I was back for a repeat prescription as well as a blood test.  I can feel my anemia is all but gone however the blood will tell.  I hope it shuts up about me not taking my vitamin D.  I was prescribed 4 different pills and potions, I chose to take 2 initially.  Maybe I regret this ... maybe I don't.

I do understand any consequences are my fault.  Most especially the sadness that comes from being low in vitamin D but I need a change in direction.  Sadness helps focus one on the demands that emerge out of 'changing a life'.  I'll start with it this week, now that the other 2 appear to have worked.  And ummm, it may be that being low vitamin D doesn't really help a soul to make changes... 

I did decide I might adore my doctor.  It became clear when I explained how one of my health challenges had disappeared during my first 3 days in Italy.  He looked up and said, very seriously, 'then you must go to Italy more often'.

'Seriously' but with quite the twinkle in his eye.   Probably knowing there's nothing that sounds so good as being able to say, 'Well ... the doctor told me.  So I must, mustn't I.'

Today, still searching for a particular Istanbul photograph I'd quite like to post, I found another that I remembered loving.  This one was taken inside Dolmabahçe Palace, that fabulous Istanbul palace where Ataturk lived.  The place where I learned that I love a particular shade of red ... the one that's like slightly faded raspberries.

The quote below, from Goethe, seemed like more good advice.

And the song ... Beyond the Blue by Josh Garrels, just really worked for me on this cold grey rainy Belgian day.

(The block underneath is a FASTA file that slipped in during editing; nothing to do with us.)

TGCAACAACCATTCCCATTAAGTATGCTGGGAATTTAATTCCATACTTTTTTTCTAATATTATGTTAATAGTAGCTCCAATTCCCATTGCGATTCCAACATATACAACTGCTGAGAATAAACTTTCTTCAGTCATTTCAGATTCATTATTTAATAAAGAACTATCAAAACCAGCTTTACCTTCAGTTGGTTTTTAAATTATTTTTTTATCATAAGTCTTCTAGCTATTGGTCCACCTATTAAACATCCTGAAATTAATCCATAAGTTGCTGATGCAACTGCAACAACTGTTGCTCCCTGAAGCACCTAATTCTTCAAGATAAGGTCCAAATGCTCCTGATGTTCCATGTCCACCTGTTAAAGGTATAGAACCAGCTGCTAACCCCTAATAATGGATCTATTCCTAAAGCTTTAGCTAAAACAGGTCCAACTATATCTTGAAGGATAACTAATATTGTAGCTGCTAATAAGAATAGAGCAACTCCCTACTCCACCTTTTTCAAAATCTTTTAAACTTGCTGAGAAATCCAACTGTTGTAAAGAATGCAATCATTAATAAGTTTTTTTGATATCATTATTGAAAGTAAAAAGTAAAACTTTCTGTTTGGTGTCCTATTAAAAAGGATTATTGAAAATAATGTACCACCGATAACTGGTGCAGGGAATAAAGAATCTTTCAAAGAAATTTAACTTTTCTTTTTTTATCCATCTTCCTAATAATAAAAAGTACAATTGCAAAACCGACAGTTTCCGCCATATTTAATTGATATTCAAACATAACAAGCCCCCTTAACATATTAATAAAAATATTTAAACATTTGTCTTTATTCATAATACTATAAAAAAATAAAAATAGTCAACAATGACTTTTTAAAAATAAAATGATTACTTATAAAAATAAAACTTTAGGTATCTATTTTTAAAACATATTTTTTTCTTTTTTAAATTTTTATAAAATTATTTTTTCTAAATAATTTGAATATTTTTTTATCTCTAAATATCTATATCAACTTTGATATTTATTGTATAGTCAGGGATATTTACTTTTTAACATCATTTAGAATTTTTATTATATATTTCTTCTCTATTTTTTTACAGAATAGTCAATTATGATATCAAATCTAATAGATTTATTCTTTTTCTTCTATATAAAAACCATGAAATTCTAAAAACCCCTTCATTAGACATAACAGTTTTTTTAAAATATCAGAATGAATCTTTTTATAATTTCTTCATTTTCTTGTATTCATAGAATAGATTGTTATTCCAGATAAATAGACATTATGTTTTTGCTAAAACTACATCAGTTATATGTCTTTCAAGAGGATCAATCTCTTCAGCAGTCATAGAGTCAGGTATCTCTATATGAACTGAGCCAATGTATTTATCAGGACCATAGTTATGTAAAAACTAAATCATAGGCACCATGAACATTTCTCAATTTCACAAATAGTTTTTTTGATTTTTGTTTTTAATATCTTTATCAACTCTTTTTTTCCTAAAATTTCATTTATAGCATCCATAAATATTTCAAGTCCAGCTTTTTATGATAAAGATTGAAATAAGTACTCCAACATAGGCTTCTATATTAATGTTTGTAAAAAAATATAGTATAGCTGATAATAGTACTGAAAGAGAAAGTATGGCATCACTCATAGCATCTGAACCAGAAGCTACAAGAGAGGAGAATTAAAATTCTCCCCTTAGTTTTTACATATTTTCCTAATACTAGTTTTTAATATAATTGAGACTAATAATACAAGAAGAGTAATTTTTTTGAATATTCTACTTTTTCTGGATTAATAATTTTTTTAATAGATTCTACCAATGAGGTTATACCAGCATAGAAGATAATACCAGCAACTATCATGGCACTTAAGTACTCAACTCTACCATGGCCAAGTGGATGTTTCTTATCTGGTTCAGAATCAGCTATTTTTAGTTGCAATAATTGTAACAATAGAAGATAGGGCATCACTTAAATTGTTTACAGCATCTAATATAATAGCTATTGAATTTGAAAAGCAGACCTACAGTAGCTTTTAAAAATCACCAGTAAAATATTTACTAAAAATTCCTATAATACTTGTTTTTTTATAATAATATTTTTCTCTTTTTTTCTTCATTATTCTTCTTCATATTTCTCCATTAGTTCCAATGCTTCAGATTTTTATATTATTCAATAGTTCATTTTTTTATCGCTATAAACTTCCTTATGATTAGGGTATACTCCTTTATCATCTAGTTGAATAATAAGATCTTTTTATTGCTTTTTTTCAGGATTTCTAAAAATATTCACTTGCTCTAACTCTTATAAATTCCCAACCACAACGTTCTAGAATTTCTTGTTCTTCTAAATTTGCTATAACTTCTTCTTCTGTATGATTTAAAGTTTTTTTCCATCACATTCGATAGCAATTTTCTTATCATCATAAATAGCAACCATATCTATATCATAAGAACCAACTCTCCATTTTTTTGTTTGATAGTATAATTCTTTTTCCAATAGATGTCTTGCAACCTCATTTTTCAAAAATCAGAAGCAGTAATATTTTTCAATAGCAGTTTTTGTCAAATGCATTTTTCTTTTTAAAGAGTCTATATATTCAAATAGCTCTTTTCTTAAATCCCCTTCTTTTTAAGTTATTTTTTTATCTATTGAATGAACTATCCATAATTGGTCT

3 beautiful things i found today ... day 2

There was much that I loved about living in Istanbul but I had to smile when I discovered that I had gone as far as photographing my favourite cheese there.  It's divine.

And I loved this small text titled For My Mother When She Doesn't Feel Beautiful.

Did I mention I've been listening to this song a lot lately?  Sting, They Dance Alone.


Falling in Love with the Light ...

Of all the things I wondered about on this land, I wondered the hardest about the seduction of certain geographies that feel like home - not by story or blood but merely by their forms and colours.  How our perceptions are our only internal map of the world, how there are places that claim you and places that warn you.  How you can fall in love with the light.

Ellen Melloy, Writer

Note, the photograph was taken on one of the Princes' Islands out in the Marmara Sea, Istanbul.

The Lovin Genova Blog

Sometimes, I write a blog post and it hits a wrong note.  If it stays wrong in my mind, I delete it.  Sorry about that ...

Nice news today is that the new Lovin Genova Blog, created by the Office for the Development and Promotion of Tourism of the City of Genoa, has one of my posts up.  It's titled, From The Outside Looking In.

Davide Chelli has written a beautiful post that takes you inside the Oriental Market, on Via XX Settembre in Genova.

Sardines ...

A high of 34 celsius is expected here in Antwerp today.  It started early and was already 29 when I biked to the supermarket at 9am.  It's lovely, I'm not going to complain ... It's just very. very. hot. for this crowded little city with the massive European highway passing through it.

Thunderstorms should crash over us tonight or tomorrow, and a 10 degree drop in temperature is expected.

It's summer.  It's like that.  Sometimes we have one.

When I have time, the search for exhibition photographs goes on ... and along the way I find shots like this one, taken in Istanbul.  It still makes me smile.  I called it sardines.